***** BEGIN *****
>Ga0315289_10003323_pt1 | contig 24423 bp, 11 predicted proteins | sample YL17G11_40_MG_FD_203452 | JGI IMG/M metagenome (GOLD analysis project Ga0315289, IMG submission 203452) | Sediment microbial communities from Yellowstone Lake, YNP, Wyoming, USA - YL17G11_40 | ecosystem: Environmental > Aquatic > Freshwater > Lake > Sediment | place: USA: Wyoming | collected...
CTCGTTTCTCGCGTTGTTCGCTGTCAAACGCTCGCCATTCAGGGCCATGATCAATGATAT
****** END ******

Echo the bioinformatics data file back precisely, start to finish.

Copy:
>Ga0315289_10003323_pt1 | contig 24423 bp, 11 predicted proteins | sample YL17G11_40_MG_FD_203452 | JGI IMG/M metagenome (GOLD analysis project Ga0315289, IMG submission 203452) | Sediment microbial communities from Yellowstone Lake, YNP, Wyoming, USA - YL17G11_40 | ecosystem: Environmental > Aquatic > Freshwater > Lake > Sediment | place: USA: Wyoming | collected...
CTCGTTTCTCGCGTTGTTCGCTGTCAAACGCTCGCCATTCAGGGCCATGATCAATGATAT